Men (and Women) of Steel: Supermen and Superwomen in Fantasy
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This month sees the release of the long-awaited (by most of my friends, at least) Superman movie, Man of Steel. Superman is an interesting character because he’s essentially the iconic symbol of DC Comics, the biggest of their superheroes, and yet he’s a character that’s hard to make work. Batman, the other male hero of the Big Three, seems to have an easier time of it. Critics often say that Superman is just too powerful, it’s hard to make him relatable, or to have threats seem, well, threatening.
He does have, of course, elements that attempt to make him more flawed. He’s the last Kryptonian, for example (unless you count Supergirl), and the planet of his birth and his natural family are forever lost to him (unless you count various ways he’s been able to communicate with his parents). His superhero identity makes it hard to have true relationships (unless you count the time he was married to Lois Lane). He cares for his adopted world but often feels apart from it, or perhaps continually on guard. And then there’s kryptonite...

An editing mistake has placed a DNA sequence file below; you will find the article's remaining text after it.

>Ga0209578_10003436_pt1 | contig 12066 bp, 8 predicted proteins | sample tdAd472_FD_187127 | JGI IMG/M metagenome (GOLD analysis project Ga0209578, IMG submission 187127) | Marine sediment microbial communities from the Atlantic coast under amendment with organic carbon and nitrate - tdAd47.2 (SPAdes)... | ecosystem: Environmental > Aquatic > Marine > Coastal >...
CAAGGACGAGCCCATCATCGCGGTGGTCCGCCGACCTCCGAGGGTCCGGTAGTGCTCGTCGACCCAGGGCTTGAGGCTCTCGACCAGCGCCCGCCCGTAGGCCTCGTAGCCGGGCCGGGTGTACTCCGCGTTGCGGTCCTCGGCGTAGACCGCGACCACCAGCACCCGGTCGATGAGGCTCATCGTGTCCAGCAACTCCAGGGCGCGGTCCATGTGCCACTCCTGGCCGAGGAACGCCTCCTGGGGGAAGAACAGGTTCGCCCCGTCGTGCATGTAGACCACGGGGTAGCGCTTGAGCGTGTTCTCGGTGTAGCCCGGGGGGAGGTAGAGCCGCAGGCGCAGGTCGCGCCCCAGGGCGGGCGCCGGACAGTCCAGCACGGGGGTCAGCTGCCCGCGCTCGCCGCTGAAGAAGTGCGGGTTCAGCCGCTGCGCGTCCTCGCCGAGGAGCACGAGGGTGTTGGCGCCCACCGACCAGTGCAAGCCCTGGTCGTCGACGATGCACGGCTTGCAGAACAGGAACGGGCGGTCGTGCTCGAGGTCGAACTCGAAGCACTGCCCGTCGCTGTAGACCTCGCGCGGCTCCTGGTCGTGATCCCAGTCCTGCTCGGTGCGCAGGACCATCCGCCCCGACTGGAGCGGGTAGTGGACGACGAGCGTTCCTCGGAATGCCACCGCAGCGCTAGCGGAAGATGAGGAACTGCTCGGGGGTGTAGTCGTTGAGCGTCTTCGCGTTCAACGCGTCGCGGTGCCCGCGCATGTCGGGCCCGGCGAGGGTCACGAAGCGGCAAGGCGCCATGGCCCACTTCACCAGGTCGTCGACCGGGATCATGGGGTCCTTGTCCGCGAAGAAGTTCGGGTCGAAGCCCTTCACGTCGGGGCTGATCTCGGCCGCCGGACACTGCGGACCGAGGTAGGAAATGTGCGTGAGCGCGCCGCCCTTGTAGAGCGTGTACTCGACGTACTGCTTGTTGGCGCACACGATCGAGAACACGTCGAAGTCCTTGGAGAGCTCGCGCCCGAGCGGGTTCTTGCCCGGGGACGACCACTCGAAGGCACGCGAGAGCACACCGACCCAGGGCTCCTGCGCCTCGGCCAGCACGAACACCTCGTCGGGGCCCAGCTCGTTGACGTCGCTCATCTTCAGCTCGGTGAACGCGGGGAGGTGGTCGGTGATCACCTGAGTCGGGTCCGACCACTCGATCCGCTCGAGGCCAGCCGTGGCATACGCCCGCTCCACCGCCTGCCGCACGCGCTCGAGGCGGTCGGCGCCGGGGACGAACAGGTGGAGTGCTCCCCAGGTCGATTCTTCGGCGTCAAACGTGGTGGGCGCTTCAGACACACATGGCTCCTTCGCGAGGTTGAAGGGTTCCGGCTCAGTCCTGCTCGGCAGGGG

Superman is also something of a Christ/savior figure, particularly in the way he’s been most recently portrayed. He is sent by his father, Jor-El, to Earth to be a savior of the people there. In the comics he has died and come back. He is, in many ways, the alpha superhero and it even shows in the way other superheroes relate to him.
This difficulty in getting Superman right got me thinking of supermen (and superwomen) in Fantasy. Which characters draw from the same kind of ideas as Superman and how are those ideas explored? How do those characters work? Well, let’s take a look: